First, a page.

Saturday, August 20, 2011

What's your drug of choice?

I shared about a week and a half ago with the local youth group about identity the other week and how the things in life that mean the most to you can become an addiction and a security blanket to cover up other issues.

My story regarding this was my journey with my music. I was always that awkward, gangly kid in primary school who never quite fit in anywhere and was just, well, awkward. There were all these little cliques - the surfies, the skaters, the sports fans, and I just didn't fit in with any of them.

Until I turned 16, and I learned how to play the guitar. As soon as that happened, my identity was forged immediately - I was Graham the guitarist, Graham the rockstar. I grew my hair long, wore Metallica t-shirts and torn jeans and would pepper nearly every conversation I had with anyone with talk about music, jamming, guitars or something somehow related to them.

When I was 21, God asked me to give up playing the guitar for a time. To me, this was like being told you had to cut your own arm off. It was devastating, but I knew I had to give it up, although I didn't realize why. I grudgingly put down the guitar and began to wonder what on earth I would fill my time with now and more importantly, who I was now that my identity had been stripped from me.

However, I eventually began to realize why I had to give it up. Music had consumed me. It had literally become like a drug. I realized that I was using it as medication for unresolved emotional issues in my life and that whenever I felt the familiar pangs of fear, anxiety or depression, my immediate response was to pick up a guitar if one was around or to start thinking about music, being in a band or writing songs if there wasn't one available. I needed to learn to function as a person without using music as a crutch before I could truly learn to appreciate it for what it was.

After this experience, I began to see the world with different eyes. I came to a realization that most people are using drugs on a daily basis. Not the kind you can find over the counter or pick up from a hooded stranger in the parking lot of Pak N Save - but all kinds of things. Television. Shopping. Work. Hobbies. Money. All of these things can basically be turned into heroin if we allow them to consume us and start expecting those things to resolve our internal issues so that we don't have to face them.

The problem with drugs - and addictions of any kind - is that they are never satisfied. You can have a problem with anxiety and choose to medicate it with playing guitar, such as I did. I could have learned every solo, leadbreak, riff and chord known to man - and ultimately, at the end of the day I would still have the same problem. Though I would no doubt have achieved a lot through this relentless running - my success would have been hollow as I would not have been able to truly enjoy it as I would know deep in my own heart that my issues I was running from were still not resolved.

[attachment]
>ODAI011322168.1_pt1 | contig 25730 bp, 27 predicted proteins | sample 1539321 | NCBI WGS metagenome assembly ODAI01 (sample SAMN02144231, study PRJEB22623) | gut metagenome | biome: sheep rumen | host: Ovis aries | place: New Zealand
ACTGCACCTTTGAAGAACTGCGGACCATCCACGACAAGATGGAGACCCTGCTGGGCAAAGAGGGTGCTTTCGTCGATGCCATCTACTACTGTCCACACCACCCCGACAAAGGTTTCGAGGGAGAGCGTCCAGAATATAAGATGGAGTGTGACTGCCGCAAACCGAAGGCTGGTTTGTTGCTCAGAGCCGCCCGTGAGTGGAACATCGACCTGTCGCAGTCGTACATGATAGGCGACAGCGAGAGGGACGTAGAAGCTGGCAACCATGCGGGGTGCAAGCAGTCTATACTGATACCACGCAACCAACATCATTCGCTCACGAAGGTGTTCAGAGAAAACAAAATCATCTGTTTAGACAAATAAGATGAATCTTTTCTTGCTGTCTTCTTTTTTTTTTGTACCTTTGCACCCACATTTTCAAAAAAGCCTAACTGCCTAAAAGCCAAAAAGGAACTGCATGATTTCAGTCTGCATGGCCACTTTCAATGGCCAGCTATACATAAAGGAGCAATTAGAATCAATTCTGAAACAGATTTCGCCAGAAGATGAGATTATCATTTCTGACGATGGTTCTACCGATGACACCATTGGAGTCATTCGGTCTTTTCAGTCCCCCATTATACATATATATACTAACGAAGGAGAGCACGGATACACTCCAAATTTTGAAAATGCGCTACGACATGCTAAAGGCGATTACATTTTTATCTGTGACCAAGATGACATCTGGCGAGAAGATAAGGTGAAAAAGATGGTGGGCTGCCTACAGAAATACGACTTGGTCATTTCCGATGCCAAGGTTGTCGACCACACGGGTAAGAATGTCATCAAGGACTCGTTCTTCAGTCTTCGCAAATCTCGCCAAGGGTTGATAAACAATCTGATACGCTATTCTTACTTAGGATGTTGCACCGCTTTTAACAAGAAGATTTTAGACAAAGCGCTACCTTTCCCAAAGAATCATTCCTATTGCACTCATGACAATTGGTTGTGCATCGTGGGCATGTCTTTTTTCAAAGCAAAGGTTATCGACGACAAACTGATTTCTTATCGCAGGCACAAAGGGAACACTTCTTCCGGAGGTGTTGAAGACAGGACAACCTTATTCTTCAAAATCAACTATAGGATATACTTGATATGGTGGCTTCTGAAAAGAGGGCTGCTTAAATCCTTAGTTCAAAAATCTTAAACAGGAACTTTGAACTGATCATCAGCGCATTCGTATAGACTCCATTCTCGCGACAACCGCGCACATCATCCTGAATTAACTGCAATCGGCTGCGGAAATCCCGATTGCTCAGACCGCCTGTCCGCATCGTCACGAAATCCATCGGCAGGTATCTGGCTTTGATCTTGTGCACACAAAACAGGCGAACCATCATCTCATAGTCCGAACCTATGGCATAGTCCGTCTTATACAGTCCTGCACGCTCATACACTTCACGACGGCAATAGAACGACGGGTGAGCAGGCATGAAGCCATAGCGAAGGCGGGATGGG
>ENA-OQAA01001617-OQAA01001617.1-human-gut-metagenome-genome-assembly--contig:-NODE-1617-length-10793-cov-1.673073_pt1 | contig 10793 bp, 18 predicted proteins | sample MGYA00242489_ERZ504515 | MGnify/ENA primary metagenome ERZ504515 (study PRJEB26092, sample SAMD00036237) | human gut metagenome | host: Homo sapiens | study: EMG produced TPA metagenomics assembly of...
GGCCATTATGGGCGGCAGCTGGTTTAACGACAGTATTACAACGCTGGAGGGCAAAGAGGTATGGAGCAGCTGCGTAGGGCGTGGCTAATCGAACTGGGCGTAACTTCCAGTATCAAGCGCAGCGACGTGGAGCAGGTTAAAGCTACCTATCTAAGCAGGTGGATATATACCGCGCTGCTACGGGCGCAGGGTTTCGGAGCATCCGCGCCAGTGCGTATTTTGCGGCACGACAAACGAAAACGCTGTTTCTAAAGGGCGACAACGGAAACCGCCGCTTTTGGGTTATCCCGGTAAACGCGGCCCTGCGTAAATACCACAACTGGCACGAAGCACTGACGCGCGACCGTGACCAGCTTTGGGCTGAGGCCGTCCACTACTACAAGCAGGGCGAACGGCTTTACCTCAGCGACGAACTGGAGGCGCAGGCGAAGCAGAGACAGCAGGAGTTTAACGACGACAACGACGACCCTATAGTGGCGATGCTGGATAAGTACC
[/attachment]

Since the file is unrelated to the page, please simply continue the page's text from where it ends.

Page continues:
I can certainly see the attraction in living a life based on nothing but surface living. That's why I wanted to be a rockstar. Just travel the world, never stay in one place too long, spend your evenings on stage wallowing in self glorification and come off stage to a few slugs of bourbon and mindless banter with fellow band mates before retreating to my hotel room to practice guitar for another 6 hours and no doubt annoying the occupants for the neighboring rooms before finally falling asleep and departing for pastures new the following day.

At the end of the day, although it sounds fun, that is a deeply hollow existence and using distractions to run from ourselves is only an exercise in exhaustion. It will catch up with us eventually. And you know when this lifestyle catches up with us the most? when we are forced to rest.

Those who do not examine their hearts and lives and do not seek to resolve their issues but medicate them with relationships, booze, guitar playing, shopping etc etc are often very restless people. I could not sit still and just quieten my mind when fully enveloped in this frame of operating. My thoughts would always run somewhere - usually to music - so that I wouldn't have to begin to face the ugly truth about who I really was. You can use all kinds of distractions to run from your own heart.

As I write this post, I am currently in a place of unemployment. God has put me here. I am being forced to rest. And it is hard. Resting is something I have struggled with my entire life because it is when I am resting that my issues begin to surface. I want to keep working on my book, but it hasn't come back from the editor yet. I know that this is because I am meant to rest and in that rest I am meant to face what is going on in the depths of my own heart and mind. Working on my book, although therapeutic in a sense, could easily just become another drug right now. I am being forced to go cold turkey.

But it's good for me. I am learning to rest and to learn to be ok with stillness. I believe that once I get through this period of stillness I will be more whole and complete as a person than ever before and not only will I not have the need for drugs to block things out, but I will be able to appreciate what I do have - and what is coming to me - in a way that I never could before.

Peace out and rest up!

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